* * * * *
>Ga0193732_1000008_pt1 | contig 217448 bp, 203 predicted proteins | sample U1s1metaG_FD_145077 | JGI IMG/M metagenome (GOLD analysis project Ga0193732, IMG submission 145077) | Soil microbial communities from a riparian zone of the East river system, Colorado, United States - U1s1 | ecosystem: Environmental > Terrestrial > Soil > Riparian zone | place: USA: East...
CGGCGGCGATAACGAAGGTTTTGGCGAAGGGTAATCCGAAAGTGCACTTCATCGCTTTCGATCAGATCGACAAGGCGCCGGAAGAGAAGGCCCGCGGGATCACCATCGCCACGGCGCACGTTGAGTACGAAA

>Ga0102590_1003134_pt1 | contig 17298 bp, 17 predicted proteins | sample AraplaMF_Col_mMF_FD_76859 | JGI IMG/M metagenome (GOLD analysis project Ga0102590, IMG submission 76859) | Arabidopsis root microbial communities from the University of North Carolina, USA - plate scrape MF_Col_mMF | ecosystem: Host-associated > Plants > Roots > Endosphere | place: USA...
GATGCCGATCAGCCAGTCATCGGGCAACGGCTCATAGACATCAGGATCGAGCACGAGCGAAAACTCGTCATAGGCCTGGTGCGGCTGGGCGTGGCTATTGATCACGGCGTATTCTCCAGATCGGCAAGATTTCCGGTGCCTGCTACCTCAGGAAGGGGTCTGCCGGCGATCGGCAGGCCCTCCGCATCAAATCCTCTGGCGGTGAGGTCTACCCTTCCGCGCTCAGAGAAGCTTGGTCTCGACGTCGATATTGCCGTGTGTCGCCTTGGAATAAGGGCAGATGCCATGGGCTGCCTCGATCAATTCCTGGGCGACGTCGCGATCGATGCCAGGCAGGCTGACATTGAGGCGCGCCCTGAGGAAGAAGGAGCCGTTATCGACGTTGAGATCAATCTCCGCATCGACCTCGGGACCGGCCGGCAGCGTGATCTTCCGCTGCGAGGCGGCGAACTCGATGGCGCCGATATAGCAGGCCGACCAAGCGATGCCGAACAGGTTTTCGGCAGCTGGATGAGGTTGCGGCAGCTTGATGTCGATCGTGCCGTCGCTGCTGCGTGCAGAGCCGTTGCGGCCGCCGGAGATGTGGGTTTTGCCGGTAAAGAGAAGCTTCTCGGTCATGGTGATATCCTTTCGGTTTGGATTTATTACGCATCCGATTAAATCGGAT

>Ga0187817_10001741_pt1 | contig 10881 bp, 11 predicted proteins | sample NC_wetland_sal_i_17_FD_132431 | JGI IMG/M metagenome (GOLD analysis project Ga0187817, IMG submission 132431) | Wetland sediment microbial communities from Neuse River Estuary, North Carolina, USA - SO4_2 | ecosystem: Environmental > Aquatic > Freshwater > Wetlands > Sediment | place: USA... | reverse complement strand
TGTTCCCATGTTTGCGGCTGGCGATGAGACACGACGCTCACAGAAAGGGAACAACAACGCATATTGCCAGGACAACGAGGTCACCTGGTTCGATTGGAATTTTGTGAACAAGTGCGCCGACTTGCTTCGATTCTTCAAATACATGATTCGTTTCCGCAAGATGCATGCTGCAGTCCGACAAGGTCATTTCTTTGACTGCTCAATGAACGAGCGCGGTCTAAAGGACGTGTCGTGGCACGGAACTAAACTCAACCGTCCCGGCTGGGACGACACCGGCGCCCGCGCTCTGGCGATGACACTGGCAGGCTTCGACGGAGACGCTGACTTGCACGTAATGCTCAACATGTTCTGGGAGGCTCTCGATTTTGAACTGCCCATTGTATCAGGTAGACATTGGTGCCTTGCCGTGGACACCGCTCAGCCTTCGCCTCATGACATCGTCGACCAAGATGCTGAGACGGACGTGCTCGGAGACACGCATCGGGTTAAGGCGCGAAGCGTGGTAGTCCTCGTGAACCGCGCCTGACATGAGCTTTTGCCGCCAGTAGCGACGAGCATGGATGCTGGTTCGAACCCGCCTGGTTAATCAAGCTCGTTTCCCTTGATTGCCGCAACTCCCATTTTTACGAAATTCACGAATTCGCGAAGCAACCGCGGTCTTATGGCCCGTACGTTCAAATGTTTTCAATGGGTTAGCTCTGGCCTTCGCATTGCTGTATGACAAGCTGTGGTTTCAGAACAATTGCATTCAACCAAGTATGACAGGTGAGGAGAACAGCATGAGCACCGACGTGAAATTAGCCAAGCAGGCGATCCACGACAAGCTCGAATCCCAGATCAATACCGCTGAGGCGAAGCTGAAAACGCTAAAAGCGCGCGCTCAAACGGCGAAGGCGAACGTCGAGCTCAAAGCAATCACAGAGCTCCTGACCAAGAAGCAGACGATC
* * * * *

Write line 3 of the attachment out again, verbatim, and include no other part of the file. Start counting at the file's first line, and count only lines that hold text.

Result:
>Ga0102590_1003134_pt1 | contig 17298 bp, 17 predicted proteins | sample AraplaMF_Col_mMF_FD_76859 | JGI IMG/M metagenome (GOLD analysis project Ga0102590, IMG submission 76859) | Arabidopsis root microbial communities from the University of North Carolina, USA - plate scrape MF_Col_mMF | ecosystem: Host-associated > Plants > Roots > Endosphere | place: USA...